by Sophie Schepps

The sound of galloping hooves marks the beginning of springtime in the Middleburg area as well as the thrilling return of steeplechase and point-to-point racing season, always popular with spectators and horsemen alike.

 Middleburg-based jockey Kieran Norris, honored recently as the Virginia Steeplechase Association’s leading rider in 2015, is gearing up to run at several upcoming local meets, including the Middleburg Spring Races set for Saturday, April 23 at Glenwood, just outside of town. 

Norris is originally from County Waterford, Ireland. Riding from the age of ten, he was the only equestrian in the family. His mother’s side owned some breeding stock and his father’s family had an interest in a different type of racing—greyhounds.

Nevertheless, Norris became an avid fox hunter as a teenager and after attending university in Ireland, a friend offered him a job that changed the course of his life.

“He was working at a stable and got me involved,” Norris said in his delightful Irish brogue. “He told me to come out and help him a couple mornings a week. I was there for about three or more months before they told me I should go out and get my jockey license.”

At 21, Norris was already several years behind most of his competitors. But what he lacked in youth, he made up for with experience. After a successful seven-year riding career in Ireland, Norris was ready for a new adventure.

 “At first I didn’t even know there were jump races in America and I wanted a change,” Norris said. “The places I was working had lost horses and owners and it was either finish what I was doing or make a change so that’s when I decided to come over here.”

Starting out in Saratoga Springs, New York he eventually made his way to Maryland and competed in races there working for the late trainer Thomas Voss. Everywhere he raced, he noticed a number of fine horses from Virginia.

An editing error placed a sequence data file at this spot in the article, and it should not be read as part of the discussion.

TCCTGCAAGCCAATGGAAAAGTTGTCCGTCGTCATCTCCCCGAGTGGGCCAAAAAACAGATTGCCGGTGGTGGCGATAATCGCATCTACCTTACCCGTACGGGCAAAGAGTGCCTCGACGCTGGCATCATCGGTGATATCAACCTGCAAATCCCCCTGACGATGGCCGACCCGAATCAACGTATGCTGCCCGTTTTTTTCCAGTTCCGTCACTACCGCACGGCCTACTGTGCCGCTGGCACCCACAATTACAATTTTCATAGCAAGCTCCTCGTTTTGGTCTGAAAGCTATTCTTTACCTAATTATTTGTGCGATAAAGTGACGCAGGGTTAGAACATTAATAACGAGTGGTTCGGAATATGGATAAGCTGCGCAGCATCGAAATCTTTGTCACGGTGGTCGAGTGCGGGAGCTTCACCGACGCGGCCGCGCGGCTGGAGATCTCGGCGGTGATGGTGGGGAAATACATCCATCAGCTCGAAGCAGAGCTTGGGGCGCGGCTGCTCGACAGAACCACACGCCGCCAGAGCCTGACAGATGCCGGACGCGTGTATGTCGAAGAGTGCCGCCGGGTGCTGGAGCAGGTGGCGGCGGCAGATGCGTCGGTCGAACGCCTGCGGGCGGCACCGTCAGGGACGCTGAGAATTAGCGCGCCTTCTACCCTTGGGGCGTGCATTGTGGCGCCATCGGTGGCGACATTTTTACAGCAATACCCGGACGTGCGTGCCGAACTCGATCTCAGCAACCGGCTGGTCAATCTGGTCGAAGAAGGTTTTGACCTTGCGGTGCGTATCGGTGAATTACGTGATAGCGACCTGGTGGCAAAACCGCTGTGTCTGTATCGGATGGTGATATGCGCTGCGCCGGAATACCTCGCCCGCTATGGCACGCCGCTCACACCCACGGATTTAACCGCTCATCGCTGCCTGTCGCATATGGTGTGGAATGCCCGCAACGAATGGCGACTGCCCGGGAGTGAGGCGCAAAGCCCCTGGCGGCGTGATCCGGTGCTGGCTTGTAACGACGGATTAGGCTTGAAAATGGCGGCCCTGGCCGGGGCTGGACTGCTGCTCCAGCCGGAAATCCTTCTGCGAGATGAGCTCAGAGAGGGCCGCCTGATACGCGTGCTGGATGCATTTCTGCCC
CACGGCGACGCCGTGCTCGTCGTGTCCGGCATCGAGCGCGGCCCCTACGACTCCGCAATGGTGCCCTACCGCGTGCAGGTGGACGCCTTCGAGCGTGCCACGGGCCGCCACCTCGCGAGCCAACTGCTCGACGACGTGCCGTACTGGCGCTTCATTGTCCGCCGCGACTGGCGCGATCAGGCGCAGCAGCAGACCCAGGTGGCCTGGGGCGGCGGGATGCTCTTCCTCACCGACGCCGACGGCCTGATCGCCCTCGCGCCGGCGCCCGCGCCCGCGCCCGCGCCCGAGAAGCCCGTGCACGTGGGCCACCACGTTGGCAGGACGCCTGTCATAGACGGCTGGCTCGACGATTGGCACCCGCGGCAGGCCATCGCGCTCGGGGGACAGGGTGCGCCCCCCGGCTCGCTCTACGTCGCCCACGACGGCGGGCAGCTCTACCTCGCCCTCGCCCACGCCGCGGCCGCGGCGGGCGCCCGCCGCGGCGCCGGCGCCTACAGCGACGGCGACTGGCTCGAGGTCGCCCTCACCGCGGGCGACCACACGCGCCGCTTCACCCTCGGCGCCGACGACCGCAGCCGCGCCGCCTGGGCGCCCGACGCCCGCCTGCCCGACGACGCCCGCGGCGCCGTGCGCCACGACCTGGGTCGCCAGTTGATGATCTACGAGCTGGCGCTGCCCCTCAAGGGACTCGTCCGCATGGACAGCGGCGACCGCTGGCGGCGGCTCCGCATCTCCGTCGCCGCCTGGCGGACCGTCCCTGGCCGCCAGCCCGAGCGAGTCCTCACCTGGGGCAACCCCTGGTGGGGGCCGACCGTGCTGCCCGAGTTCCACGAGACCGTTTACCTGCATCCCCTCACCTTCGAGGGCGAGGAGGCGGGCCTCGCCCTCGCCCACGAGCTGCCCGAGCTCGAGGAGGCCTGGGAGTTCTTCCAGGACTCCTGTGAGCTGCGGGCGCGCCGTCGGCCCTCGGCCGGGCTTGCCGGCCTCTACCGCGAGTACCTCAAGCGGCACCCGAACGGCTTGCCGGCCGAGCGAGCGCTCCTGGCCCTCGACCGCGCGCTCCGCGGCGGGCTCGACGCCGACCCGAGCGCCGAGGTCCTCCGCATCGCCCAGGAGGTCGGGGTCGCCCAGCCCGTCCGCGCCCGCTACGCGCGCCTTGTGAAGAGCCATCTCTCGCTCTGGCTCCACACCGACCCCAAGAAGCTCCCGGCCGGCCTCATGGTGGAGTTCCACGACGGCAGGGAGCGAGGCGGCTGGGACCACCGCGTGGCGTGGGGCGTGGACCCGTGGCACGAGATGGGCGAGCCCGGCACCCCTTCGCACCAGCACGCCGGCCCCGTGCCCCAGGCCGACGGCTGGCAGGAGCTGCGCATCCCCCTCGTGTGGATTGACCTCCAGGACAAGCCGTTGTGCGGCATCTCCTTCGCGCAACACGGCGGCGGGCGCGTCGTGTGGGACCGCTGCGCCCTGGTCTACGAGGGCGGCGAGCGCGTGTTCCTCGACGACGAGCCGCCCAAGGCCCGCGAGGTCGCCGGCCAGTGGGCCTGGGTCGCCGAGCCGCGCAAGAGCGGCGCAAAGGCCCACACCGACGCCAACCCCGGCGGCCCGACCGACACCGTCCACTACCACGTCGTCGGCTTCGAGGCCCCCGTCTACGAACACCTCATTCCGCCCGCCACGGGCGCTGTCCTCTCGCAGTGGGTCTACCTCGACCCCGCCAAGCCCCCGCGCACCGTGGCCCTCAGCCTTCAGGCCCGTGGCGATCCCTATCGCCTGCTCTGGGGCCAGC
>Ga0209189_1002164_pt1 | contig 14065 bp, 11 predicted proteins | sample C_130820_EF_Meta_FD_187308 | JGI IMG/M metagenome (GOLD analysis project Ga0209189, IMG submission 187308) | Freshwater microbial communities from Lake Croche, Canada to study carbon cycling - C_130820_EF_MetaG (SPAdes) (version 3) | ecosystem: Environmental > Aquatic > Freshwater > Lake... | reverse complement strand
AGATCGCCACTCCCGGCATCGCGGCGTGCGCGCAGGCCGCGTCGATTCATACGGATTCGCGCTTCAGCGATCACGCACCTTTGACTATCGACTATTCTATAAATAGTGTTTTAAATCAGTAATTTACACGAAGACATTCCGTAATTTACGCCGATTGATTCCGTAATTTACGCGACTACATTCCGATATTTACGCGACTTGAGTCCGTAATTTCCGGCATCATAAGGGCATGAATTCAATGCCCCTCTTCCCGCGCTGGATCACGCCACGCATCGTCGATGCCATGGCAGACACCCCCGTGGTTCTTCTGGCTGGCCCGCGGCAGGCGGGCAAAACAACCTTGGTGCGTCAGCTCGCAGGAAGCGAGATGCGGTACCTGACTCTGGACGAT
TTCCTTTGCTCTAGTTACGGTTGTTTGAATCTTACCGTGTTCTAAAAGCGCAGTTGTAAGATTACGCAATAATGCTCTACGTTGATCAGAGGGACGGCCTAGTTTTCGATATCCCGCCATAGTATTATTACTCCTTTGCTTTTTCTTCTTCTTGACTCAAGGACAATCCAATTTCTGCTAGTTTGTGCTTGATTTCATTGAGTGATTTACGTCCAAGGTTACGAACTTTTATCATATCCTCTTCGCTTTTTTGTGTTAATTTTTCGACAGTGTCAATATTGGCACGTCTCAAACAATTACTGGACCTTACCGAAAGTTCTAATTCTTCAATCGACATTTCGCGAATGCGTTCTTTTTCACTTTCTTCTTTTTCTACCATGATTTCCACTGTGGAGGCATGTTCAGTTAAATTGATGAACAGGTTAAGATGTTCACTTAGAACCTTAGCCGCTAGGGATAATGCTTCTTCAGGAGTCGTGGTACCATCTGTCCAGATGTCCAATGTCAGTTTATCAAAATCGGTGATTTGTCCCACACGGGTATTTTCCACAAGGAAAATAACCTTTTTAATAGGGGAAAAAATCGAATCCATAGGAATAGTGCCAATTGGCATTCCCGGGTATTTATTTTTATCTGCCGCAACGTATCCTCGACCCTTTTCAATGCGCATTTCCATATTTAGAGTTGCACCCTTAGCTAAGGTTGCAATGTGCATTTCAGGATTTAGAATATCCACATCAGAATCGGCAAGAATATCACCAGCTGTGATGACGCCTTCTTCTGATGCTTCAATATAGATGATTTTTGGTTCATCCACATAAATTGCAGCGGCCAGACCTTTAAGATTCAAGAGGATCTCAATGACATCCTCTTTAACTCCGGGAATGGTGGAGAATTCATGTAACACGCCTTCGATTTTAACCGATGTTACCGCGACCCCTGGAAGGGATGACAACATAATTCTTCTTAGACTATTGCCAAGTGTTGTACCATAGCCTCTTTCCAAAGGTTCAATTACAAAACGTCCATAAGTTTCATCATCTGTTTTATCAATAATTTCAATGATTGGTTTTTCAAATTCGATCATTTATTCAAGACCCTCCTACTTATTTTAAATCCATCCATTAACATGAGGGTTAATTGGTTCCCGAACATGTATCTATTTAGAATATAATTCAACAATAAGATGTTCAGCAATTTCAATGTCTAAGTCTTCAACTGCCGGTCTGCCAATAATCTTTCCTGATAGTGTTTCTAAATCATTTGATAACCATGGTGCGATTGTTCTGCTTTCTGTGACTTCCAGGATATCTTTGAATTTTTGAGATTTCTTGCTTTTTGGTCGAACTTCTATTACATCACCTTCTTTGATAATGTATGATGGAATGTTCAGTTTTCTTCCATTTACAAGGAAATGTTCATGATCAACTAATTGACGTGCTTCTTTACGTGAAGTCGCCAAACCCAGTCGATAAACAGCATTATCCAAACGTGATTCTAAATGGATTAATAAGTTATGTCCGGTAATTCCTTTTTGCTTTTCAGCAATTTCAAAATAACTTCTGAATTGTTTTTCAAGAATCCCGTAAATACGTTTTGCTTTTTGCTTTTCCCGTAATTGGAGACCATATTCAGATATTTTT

“I saw Richard Valentine’s horses and really liked how they looked so I asked him if I could come work for him,” Norris said. “That’s how I got in touch with Doug Fout, who I currently ride with. This will be our second season.”

Like all trainers, Fout, who operates out of Goose Creek Stables, is particular about how his horses run. His main focus is ensuring they are well-schooled jumpers.

“His horses are probably the best jumpers that I ride,” he said. “Most people I’ve worked for, their horses all do well. But he has set days when we just work on jumping. He has good staff back in the barn so he can spend his time out on the track watching us train.”

Fout’s attention extends beyond the horses. Norris said his pre-race instructions give him an extra needed boost.

“He’s good confidence-wise, too,” Norris said. “No trainer makes you nervous, but he fills you with the most confidence so you go out feeling like you’re going to win. He rode a lot himself and that makes a big difference. Some trainers like to restrict you with a lot of instruction, but he lets you do what you need to do.”

Norris tries to ride in every race at any given meet. After he’s assigned his Goose Creek horses, he then contacts other trainers to pick up more rides. The worst part of the sport for Norris is sitting around in the jockey room and waiting around to get back in the saddle.

And the discipline and physical prowess and fitness to ride in seven or eight races is daunting.

“I ride six days a week,” he said. “I get up at 5:15 in the morning and try to get on my first horse at 6. I start with Neil Morris and then I go to Doug’s and I’m done by 12:30. Then when the young horses come back to Smitten Farm in the late spring, I’ll be there in the afternoon to about 3.”

This year winning consistently over hurdles at the Middleburg Spring Races on April 23 is Norris’ main goal. The popular venue of Glenwood is his favorite track.

“The Alfred Hunt…is better than any of them,” he said. “It’s faster and everyone is able to watch. Some of the tracks you go out and might as well been out alone in a field and you can’t hear anything. When you are in Middleburg and can run past the crowd and can hear the shouting, it’s just a really fun meet.”